“The U.S. market is also important and they’ve upped their ‘buy American’ provisions, so Bombardier is actually investing in plants in the U.S. to get around that and better serve the U.S. market,” Di Matteo said in an interview.
“But there’s a number of issues here. The urban transit business has become more competitive, and other countries internationally can bid on it – even though we’re a fairly urbanized nation, our urban centres haven’t made great strides in urban rail and urban transit as the European cities have done.”
And as Bombardier jettisons more Canadian jobs, there is still that problem of billions of tax dollars, meted out to the plains, trains and buses that the Montreal Economic Institute pegged at $4 billion dollars between 1966 and 2015, not including the C-Series and Global 7000 loan.
“Once again, the government is artificially favouring one company or economic sector, at the expense of other, more cost-effective projects,” said Mathieu Bédard, an economist with the institute, in a scathing indictment of government favouritism toward the company a day after the Trudeau-Bombardier $372.5 million partnership was made public.
“It is taxpayers who involuntarily become investors,” Bédard continued. “They are forced to wager their money on the more or less likely success of risky subsidized projects chosen by politicians and bureaucrats for political reasons rather than economic ones.”
Housakos’ describes the push back he received in the Senate for his Bombardier bucks audit as purely political: “I was fine to look federal dealings with the company from Prime Minister Stephen Harper’s government back to 2011, I supported their amendment…they still blocked it.”
“As far as I was concerned, I wanted to go back to 1986 when Bombardier was given the original handout from the then-Mulroney government, when they gave Canadair to Bombardier for a song and a dance.”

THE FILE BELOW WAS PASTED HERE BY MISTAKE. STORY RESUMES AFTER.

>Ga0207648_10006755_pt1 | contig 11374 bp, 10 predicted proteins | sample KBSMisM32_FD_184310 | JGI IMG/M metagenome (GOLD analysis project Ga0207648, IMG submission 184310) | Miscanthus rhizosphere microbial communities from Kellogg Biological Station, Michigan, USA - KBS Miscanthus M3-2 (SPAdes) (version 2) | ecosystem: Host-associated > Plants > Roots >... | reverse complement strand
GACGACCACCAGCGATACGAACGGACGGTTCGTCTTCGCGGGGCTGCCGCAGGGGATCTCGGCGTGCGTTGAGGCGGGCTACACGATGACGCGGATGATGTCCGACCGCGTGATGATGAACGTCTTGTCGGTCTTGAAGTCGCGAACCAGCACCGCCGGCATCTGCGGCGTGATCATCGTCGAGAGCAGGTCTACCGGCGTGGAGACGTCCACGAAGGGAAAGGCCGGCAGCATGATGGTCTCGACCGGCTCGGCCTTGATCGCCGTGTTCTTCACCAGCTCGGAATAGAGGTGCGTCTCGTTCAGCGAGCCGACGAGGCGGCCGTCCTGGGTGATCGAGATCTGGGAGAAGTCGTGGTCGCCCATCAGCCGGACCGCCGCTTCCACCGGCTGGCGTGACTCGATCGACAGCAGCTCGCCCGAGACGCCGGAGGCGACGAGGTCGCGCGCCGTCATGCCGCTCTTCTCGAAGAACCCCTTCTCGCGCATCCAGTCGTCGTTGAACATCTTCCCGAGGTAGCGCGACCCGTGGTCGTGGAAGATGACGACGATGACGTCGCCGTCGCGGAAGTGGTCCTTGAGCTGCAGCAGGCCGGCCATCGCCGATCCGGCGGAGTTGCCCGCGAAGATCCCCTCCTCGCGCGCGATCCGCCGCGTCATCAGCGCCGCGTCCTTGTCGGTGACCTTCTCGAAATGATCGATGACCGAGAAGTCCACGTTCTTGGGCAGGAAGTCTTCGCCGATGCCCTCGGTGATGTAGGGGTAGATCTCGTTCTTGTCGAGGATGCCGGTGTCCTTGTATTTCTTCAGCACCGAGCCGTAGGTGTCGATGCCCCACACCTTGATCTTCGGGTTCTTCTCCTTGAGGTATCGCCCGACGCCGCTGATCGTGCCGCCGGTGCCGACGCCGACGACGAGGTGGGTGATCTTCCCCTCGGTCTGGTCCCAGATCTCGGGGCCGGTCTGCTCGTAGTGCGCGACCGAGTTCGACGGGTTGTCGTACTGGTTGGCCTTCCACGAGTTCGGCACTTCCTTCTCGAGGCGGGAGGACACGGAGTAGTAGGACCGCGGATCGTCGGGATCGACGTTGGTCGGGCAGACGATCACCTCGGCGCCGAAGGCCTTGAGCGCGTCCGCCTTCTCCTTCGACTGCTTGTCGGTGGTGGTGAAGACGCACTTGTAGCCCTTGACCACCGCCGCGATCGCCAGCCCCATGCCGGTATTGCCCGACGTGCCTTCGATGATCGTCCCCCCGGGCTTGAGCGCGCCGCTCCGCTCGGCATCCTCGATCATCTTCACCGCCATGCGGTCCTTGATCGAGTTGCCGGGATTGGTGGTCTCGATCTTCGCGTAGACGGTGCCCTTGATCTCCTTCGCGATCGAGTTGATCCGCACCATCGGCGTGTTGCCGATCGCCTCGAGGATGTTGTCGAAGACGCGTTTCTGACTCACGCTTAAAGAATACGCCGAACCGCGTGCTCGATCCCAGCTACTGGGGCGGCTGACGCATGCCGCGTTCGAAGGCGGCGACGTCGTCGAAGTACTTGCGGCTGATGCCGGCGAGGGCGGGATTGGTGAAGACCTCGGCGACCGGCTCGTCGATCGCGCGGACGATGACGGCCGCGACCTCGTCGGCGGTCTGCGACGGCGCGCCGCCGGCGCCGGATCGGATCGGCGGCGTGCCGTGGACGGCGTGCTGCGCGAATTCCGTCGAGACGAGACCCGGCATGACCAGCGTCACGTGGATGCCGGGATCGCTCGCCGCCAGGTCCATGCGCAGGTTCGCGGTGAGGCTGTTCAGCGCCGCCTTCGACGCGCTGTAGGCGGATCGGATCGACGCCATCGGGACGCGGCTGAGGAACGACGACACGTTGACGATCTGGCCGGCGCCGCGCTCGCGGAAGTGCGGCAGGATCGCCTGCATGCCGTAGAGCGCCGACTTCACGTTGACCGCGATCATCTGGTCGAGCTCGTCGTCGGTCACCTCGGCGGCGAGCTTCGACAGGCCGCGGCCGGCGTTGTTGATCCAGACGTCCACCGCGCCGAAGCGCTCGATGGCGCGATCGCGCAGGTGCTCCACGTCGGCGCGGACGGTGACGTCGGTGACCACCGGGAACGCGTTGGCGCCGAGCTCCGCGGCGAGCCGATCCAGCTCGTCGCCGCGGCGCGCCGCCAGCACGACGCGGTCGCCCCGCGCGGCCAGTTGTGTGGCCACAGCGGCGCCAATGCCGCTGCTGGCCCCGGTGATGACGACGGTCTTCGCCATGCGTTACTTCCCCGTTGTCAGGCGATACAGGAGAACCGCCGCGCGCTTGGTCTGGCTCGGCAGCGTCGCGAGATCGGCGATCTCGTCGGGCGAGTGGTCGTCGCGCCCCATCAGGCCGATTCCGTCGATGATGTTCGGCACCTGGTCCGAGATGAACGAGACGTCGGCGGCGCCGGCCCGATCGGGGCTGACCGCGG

That year, Mulroney sold the failing Crown corporation to Bombardier for a purported $200 million eight months after selling de Havilland Aircraft of Canada Ltd. to Boeing Co. for $155 million.
“The government turned over a debt-free company to Bombardier with subsidies at the time, and the most valuable piece of real estate on the island of Montreal,” said Housakos. “So when you sit down and calculate the cost to taxpayers and the benefit to Bombardier, it’s astonishing.”
And while Bombardier more recently needed Airbus to push the C-Series across the proverbial finish line, the company “quietly” reached a settlement with Toronto Transit Commission in April over missing its delivery deadline to fulfill a $1 billion contract for new streetcars.
“Bombardier’s had some issues, even with the TTC over the last year or two in terms of deliveries and things like that. They need to up their game so to speak, if they’re going to compete,” said Lakehead’s Di Matteo.
“I’m an economist. The rule of any company is to make money. I’m not saying Bombardier should be making decisions based regional development or altruism…Having said that, a company that likes loans and subsidies, there are some obligations there. But it’s not up for Bombardier to enforce obligations, it’s up to the government to enforce those types of obligations.”